How to be aware of the games that detractors play

[This item, now updated, first appeared in a CMI newsletter]

With all the buzz over the ‘intelligent design’ (ID) controversy in recent years, (including the inevitable courtroom tussles) the ‘spillover’ from the media attention has flowed into other countries as well. So, too, unfortunately, has some of the nonsense aimed at the ID concept. Not surprisingly, this catches biblical creationism (the real target; creationists have long utilized design/complexity arguments against evolution) in the crossfire.

Even though most prominent IDers (many of whom are not Christians) actively distance themselves from the real history in Genesis, the alarm the movement has caused is because it is perceived as biblical creationism ‘dressed up’. (The real threat to the humanists is the Bible, as they are desperate not to give it even the slightest credibility.)

ID has its flaws and shortcomings (see CMI’s views on the Intelligent Design Movement) but the attacks on ID, like those on unabashed biblical creation (because that’s what most critics are, in their minds, in fact attacking), tend to be short on reasoned discussion and long on what are known as ‘sound bites’. This is a concept invented by politicians in an age in which they only have a short time of exposure in the media (e.g. the evening TV news) to get a message across. Unable to explain their position carefully, they need to use their few seconds to get across a ‘chunk’ of commentary, a ‘brief bite of sound’ which will have the desired effect.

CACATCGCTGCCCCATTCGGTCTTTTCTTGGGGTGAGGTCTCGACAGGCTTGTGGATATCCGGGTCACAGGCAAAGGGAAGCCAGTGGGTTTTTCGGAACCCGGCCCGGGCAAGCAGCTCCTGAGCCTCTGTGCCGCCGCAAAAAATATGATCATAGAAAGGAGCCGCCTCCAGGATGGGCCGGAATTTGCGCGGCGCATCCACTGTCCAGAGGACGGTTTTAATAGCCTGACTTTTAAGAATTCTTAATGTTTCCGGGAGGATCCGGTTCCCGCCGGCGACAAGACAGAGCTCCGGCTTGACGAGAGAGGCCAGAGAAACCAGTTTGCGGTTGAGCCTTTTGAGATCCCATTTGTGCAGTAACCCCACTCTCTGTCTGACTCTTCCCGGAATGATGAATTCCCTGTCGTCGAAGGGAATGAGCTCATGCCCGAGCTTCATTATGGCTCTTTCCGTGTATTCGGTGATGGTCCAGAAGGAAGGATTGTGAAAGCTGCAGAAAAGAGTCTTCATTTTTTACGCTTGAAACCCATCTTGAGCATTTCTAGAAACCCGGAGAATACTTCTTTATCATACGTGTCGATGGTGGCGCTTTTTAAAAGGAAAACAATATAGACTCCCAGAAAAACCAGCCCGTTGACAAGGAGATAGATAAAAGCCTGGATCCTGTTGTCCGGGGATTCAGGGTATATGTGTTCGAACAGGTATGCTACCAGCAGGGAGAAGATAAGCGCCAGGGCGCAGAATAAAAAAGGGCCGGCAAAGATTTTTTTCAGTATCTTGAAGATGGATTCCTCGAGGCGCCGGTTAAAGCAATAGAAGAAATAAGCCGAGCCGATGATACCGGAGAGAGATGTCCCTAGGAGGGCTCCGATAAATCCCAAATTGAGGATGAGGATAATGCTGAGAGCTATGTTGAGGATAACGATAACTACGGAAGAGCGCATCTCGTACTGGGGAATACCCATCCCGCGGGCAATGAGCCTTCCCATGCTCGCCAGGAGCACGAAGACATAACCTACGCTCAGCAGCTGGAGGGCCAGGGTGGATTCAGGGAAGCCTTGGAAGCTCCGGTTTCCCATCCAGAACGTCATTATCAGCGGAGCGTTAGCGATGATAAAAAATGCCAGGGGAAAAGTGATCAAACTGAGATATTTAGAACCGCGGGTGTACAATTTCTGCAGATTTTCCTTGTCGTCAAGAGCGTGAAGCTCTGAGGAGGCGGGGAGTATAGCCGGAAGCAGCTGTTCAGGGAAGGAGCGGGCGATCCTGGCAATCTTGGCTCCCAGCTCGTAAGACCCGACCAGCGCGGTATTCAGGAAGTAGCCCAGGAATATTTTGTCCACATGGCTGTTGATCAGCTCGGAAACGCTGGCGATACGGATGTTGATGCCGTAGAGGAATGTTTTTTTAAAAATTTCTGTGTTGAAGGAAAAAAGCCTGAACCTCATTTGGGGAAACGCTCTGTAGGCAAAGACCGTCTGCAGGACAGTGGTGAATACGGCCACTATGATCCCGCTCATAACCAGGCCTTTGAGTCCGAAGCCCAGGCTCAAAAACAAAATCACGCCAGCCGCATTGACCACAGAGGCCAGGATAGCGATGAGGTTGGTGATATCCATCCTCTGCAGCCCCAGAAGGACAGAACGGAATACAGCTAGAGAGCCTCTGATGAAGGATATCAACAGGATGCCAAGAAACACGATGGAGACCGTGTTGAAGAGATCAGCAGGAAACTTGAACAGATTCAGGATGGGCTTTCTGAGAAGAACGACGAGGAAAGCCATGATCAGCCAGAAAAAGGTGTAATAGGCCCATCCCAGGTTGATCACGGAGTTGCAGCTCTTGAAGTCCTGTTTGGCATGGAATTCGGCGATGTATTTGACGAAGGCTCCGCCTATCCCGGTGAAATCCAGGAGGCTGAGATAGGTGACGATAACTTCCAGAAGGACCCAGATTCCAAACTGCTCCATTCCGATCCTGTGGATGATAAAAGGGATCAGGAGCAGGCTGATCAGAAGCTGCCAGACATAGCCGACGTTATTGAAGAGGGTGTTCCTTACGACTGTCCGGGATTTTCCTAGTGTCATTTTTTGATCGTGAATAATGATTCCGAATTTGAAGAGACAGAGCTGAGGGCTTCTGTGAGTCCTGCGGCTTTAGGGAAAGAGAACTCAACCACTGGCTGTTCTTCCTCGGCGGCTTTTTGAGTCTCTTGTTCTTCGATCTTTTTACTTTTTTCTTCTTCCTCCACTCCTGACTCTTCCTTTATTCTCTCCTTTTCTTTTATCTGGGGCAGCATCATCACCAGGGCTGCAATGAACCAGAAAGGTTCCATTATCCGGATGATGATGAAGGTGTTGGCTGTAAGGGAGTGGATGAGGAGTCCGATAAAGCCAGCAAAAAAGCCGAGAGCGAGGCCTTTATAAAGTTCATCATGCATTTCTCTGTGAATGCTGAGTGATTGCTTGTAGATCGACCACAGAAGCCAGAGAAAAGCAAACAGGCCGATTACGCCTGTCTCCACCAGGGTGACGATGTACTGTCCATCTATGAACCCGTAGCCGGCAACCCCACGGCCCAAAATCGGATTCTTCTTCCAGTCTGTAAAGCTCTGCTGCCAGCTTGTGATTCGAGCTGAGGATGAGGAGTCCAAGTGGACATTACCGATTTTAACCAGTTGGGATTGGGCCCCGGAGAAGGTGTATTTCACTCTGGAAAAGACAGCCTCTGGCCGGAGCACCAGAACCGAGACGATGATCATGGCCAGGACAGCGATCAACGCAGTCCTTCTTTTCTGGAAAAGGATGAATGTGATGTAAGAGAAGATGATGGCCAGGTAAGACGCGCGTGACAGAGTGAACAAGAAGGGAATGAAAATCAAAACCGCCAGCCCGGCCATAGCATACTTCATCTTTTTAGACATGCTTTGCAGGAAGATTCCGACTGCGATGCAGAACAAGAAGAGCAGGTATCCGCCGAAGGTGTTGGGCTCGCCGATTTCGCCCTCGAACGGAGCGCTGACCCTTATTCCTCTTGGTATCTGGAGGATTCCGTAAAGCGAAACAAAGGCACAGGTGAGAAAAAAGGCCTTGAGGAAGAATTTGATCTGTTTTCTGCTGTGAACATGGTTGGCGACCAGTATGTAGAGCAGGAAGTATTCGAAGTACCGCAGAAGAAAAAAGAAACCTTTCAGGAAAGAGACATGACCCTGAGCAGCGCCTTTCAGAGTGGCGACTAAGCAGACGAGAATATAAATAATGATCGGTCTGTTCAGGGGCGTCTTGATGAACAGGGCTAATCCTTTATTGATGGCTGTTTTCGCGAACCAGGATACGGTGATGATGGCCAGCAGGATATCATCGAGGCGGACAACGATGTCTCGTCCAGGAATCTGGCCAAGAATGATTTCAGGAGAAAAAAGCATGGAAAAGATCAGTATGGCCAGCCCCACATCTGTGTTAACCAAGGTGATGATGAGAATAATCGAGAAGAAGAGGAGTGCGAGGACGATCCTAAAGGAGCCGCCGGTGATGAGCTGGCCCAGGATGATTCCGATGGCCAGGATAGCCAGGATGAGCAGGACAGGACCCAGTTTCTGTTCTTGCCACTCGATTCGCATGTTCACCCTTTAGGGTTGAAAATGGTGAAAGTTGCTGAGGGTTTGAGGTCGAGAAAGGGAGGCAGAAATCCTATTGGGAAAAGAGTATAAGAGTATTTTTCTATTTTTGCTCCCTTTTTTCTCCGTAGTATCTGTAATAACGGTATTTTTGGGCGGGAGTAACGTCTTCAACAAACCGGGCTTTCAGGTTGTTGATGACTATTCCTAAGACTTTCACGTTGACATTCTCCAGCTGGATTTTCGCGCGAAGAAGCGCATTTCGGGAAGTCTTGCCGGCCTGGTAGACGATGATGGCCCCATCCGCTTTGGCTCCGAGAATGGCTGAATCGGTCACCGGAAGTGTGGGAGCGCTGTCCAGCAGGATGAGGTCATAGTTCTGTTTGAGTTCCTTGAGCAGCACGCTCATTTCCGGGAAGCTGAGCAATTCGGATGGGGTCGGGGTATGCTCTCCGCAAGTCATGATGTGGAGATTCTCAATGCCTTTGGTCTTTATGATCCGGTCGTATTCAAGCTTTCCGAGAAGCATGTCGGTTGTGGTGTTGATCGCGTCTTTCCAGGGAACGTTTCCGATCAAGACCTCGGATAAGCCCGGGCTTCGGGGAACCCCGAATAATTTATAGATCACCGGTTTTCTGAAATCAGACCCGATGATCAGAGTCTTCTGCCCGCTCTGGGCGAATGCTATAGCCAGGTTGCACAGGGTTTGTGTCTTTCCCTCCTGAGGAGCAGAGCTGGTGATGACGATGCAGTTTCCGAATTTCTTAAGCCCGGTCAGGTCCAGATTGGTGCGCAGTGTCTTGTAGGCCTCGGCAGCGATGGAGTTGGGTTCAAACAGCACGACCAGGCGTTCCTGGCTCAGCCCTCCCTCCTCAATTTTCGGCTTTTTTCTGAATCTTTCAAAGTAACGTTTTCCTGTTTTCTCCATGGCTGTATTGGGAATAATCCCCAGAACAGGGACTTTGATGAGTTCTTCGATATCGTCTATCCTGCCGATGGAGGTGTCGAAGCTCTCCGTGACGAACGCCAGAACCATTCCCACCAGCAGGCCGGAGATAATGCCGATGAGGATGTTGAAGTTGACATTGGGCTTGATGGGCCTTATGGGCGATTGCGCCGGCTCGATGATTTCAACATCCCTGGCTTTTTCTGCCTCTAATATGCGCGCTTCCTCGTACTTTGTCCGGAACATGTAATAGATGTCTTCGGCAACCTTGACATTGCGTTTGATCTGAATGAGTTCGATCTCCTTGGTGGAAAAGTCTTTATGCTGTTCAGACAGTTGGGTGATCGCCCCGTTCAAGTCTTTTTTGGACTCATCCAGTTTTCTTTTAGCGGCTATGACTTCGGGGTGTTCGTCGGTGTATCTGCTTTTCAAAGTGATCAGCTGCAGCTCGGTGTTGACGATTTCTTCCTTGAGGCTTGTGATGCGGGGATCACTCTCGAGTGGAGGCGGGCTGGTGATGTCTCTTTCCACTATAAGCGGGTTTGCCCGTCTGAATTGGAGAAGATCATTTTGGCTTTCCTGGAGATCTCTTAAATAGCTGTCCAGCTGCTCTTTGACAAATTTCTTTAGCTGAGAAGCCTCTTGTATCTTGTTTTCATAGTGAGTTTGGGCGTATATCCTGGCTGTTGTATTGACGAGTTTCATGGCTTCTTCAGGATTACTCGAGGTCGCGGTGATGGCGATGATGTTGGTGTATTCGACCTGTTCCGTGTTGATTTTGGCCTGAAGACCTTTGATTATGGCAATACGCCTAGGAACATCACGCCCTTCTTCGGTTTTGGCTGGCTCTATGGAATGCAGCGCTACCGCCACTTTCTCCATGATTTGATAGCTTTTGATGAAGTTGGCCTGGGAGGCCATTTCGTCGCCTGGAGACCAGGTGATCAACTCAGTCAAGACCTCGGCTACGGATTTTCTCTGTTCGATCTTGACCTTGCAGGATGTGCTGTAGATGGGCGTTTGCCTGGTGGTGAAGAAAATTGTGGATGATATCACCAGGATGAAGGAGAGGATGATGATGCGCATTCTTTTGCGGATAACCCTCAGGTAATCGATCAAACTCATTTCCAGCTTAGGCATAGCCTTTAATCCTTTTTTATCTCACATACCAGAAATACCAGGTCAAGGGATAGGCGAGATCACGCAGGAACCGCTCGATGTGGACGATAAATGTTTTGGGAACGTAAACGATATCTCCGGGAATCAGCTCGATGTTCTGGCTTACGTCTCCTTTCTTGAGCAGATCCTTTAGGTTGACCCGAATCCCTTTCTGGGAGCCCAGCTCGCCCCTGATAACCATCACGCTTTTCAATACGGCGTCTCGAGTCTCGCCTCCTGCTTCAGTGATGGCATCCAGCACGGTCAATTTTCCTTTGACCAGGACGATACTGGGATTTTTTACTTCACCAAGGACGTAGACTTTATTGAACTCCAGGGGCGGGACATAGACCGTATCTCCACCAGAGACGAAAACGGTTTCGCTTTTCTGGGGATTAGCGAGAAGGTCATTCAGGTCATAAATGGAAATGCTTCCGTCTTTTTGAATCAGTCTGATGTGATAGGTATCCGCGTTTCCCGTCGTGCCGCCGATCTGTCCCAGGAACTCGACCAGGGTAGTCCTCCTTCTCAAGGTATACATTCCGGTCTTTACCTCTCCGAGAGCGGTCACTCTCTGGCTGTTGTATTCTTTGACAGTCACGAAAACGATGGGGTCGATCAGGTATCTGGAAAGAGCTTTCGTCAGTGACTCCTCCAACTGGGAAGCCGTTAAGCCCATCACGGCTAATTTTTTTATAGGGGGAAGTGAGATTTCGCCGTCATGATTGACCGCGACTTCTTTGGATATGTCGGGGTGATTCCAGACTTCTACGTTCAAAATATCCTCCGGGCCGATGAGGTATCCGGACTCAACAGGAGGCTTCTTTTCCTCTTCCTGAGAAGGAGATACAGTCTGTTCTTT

As politicians and others have become more adept at using this technique, it has often become separated from fairness and rationality. It is frequently cynically used to ‘give an impression that will stick in people’s minds’, regardless how indefensible that impression might be on scrutiny. ‘Sound bites’ can now also refer to phrases in newspaper articles, despite the absence of ‘sound’.

Experienced public anticreationist campaigners are aware of the technique. In radio discussions with creationists, for example, firing off a few quick ‘sound bites’ is known to be more effective than defending evolution with reason….

 

Continue Reading on creation.com